Managing a food budget is daunting in any household, but for someone living alone it can be especially difficult. Those of us flying solo have to deal with family-sized food-package portions that frequently end up going to waste, active social calendars that almost always revolve around eating out, and the feeling that it’s not really worth it to prepare a home-cooked meal for just one person. But singles also have complete freedom in choosing what, when and where to eat – and that means freedom to bring food expenses under control.

Grocery Shopping. Frugal wisdom suggests doing any type of shopping as infrequently as possible, because if you’re not in a store you can’t spend any money there! The single person can follow that advice with non-perishable grocery items by buying larger quantities less frequently, but not with perishables like fresh fruit and vegetables. Why? Buying produce in family-size quantities means that a lot may go to waste if you cannot use it all before it goes bad. And that means money down the drain. Do take a major monthly food-shopping trip for staples and non-perishables, but also get in the habit of stopping by the grocery store once a week to re-stock your perishable items with smaller-sized portions.

Buying in Bulk. Single people can and should buy non-perishable staples in bulk to benefit from the savings. Even if you’re in tight living quarters, you can still enjoy the cost-cutting advantages – you’ll just need to be resourceful about storing the additional quantities. Buy a few large storage containers (they’ll pay for themselves in the long run) for your back-stock and put them wherever you can find room: on a closet shelf, under your bed, in the trunk of your car. Be creative – food that doesn’t need to be refrigerated doesn’t have to be stored in the kitchen! But remember, "Out of sight, out of mind." Keep a master list in the kitchen so you don’t forget what you have on hand.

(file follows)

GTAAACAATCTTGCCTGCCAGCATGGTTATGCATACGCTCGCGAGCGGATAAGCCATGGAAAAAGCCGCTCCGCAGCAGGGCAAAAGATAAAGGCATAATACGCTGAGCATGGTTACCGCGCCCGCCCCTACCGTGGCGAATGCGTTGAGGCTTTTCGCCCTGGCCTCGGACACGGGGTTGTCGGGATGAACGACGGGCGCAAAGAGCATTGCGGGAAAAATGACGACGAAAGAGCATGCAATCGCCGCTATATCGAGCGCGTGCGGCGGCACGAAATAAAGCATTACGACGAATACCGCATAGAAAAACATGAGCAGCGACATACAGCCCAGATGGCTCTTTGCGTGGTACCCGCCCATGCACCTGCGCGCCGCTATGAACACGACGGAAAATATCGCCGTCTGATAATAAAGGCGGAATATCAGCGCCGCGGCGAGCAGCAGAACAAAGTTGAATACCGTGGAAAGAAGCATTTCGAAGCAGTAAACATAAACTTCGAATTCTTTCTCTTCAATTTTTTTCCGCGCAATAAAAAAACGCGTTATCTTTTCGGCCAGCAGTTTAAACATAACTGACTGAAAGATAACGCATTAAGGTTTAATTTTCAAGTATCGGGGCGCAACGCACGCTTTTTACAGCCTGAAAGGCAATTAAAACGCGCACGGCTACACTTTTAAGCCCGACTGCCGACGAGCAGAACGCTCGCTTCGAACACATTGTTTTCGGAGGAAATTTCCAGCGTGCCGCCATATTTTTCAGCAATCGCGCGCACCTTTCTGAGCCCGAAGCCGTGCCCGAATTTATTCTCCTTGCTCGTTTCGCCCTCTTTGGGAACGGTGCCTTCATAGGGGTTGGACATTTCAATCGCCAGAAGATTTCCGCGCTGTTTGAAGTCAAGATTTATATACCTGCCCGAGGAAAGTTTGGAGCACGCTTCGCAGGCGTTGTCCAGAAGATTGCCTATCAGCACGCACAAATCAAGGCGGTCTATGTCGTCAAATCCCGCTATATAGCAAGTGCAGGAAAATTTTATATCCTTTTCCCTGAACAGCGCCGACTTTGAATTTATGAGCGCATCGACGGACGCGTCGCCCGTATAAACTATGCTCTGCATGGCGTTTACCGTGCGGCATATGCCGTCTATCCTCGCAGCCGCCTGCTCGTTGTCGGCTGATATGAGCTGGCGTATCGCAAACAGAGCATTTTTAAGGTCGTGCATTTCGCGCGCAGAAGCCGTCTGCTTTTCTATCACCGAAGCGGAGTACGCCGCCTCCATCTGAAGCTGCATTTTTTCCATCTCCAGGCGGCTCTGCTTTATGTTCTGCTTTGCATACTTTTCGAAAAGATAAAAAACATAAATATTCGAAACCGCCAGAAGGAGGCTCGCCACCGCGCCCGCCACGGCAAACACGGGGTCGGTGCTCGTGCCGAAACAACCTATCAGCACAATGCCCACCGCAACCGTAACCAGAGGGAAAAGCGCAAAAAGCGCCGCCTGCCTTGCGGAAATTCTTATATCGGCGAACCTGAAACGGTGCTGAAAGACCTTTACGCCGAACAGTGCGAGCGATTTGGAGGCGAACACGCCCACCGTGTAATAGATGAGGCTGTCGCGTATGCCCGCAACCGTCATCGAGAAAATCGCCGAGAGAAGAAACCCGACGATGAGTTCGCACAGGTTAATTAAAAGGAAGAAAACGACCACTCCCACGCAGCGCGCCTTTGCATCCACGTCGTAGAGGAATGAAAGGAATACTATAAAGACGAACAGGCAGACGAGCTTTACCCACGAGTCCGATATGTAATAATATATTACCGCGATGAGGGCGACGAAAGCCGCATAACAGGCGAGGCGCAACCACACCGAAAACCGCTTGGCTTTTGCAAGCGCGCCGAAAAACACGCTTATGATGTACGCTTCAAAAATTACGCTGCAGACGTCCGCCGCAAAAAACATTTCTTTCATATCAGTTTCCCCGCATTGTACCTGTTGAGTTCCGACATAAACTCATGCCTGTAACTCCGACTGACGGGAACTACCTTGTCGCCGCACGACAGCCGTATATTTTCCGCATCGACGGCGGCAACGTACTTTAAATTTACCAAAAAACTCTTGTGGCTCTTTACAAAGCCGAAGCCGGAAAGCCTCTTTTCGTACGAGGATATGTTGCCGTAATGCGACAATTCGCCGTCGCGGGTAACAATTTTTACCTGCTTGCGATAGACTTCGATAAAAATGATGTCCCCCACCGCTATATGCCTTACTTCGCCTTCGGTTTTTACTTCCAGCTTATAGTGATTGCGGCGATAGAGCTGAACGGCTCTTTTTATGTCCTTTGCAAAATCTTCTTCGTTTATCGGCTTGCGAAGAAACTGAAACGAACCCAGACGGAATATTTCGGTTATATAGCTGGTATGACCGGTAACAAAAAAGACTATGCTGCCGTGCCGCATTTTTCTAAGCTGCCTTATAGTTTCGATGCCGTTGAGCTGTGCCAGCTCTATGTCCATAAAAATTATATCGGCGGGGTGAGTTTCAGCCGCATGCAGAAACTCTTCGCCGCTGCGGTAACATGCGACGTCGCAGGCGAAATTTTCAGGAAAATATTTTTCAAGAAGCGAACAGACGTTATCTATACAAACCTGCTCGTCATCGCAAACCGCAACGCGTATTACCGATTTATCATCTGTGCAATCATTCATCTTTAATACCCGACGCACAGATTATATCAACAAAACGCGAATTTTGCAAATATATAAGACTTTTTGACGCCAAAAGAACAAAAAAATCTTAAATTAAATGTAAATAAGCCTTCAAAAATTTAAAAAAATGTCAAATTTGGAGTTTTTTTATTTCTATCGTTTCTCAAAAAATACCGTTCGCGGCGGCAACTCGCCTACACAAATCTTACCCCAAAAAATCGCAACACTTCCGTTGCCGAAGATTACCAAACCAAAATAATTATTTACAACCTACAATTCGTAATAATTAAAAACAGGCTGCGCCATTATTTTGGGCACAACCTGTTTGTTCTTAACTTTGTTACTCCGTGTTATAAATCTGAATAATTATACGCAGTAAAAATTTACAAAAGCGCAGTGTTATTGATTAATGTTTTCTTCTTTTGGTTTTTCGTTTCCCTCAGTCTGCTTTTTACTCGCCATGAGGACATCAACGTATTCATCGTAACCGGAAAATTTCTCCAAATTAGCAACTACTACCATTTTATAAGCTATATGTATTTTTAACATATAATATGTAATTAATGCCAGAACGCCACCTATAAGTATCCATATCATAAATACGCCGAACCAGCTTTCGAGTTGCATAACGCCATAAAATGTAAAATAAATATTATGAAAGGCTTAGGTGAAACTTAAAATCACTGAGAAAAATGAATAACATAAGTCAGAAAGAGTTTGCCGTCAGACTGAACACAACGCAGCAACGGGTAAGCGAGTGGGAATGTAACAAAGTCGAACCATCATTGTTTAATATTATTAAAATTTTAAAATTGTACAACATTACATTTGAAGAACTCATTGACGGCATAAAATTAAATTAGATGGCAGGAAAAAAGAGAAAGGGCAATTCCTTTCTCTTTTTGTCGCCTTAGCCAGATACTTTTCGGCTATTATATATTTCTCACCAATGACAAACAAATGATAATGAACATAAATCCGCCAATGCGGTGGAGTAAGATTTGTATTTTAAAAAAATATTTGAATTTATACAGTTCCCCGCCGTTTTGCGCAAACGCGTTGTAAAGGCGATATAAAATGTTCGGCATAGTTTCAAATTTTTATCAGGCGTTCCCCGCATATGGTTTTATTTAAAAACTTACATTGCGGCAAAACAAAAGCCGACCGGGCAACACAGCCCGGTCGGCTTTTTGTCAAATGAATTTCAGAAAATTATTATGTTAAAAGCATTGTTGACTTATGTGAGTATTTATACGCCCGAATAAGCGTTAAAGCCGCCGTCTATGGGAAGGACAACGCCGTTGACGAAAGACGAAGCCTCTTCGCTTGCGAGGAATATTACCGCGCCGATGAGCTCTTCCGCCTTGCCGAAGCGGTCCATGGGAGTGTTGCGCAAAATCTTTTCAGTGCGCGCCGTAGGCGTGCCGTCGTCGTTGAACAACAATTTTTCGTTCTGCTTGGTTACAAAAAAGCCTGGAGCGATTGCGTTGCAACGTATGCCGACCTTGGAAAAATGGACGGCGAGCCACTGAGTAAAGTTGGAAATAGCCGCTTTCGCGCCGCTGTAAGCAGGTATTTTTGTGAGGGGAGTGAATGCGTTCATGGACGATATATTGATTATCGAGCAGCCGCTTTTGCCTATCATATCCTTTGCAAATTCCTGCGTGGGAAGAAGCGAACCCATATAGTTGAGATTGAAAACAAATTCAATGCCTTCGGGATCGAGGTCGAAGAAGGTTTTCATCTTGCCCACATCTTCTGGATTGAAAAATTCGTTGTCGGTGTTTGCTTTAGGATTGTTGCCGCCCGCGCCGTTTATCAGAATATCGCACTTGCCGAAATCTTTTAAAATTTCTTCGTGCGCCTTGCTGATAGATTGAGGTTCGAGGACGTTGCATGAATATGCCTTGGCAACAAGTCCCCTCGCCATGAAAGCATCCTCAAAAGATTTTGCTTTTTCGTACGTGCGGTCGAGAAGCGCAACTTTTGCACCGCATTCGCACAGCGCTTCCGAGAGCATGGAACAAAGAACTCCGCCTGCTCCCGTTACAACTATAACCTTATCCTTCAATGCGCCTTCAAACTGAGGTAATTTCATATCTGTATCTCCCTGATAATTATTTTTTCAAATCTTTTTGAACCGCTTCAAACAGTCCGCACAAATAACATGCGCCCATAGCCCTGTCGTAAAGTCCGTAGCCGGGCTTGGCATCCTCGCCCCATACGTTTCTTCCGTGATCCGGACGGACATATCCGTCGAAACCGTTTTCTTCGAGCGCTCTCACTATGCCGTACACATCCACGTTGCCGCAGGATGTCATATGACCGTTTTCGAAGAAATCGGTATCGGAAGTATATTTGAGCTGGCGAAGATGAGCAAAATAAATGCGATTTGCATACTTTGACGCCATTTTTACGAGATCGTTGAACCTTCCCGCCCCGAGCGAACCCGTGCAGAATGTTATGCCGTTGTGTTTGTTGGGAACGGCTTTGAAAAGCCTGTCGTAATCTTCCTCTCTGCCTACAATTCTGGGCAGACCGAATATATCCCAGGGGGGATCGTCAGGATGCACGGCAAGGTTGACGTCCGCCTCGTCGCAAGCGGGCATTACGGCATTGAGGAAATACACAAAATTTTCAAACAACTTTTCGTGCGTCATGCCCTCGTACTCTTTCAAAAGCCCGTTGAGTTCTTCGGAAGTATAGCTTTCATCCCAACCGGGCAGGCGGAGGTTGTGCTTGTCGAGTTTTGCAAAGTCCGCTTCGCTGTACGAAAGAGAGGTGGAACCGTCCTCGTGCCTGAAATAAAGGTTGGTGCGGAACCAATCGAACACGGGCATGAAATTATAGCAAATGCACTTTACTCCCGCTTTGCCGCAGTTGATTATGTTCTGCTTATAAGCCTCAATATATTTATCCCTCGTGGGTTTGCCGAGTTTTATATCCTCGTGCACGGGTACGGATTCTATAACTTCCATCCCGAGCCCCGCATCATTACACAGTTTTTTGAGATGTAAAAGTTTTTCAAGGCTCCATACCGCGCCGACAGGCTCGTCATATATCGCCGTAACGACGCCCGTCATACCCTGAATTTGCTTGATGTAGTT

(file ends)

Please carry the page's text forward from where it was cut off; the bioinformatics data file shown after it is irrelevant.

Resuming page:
Eating on the Run. Single people tend to be out and about a lot and chronically short on time. Snack-size portions are great to have on hand for packing a frugal lunch or eating on the fly while running errands. Unfortunately, pre-portioned purchased foods are more expensive because of the cost involved in the extra packaging. But it’s easy to create your own pre-portioned snacks. When you get home from the grocery store, divvy out portions in small plastic bags: pretzels, cookies, carrots, celery, grapes, cheese chunks, etc. Then when you are packing your lunch or heading out the door, grab a bag or two and your inexpensive snack is ready to go!

Multi-Meal Cooking. At the end of a long day you may not have the energy to prepare a complete meal, making it all too easy to compromise your financial and/or dietary habits by picking up take-out or fast food. To guard against that, keep your freezer full of healthy, pre-cooked food. But don’t stock up on the heat-and-eat meals sold at grocery stores, which can be as expensive as take-out. Instead, spend a few hours each weekend cooking casseroles and side dishes. Divide them into individual servings using containers, tin foil or plastic bags. Label the items and freeze them. At mealtime, just pull out your choice of dishes, thaw and heat in the microwave, and add a salad or piece of fruit to round out the meal. Cooking can be a fun, creative activity when you’re not tired and hungry. Make it an enjoyable process and you will reap the financial and gastronomic rewards.

Dining Out. Eating out is a favorite social activity, but too many restaurant meals can ruin your food budget. Reduce the cost of eating out by keeping in mind that interacting with your loved ones is the most important element of the event. Save the fine dining experiences for special occasions and opt for casual outings. Chat over coffee rather than a meal. Instead of dinner, meet for lunch, when prices are cheaper for the same dishes. Find places that offer good food and the ambience you enjoy but have reasonable prices. To minimize the cost of your meal: bypass the appetizers; select a meatless pasta dish, soup & salad or sandwich for your entrée; stick with water for your beverage, and skip dessert. Afterwards, serve coffee and a simple dessert at home for a low-cost treat.


Beth Huber is a pianist, piano teacher and freelance writer. Her work has appeared in such national publications as The Dollar Stretcher, Writer's Digest, The Secret Place and Clavier Magazine. She lives in Chester County, PA and can be reached at  bethhuber@att.net.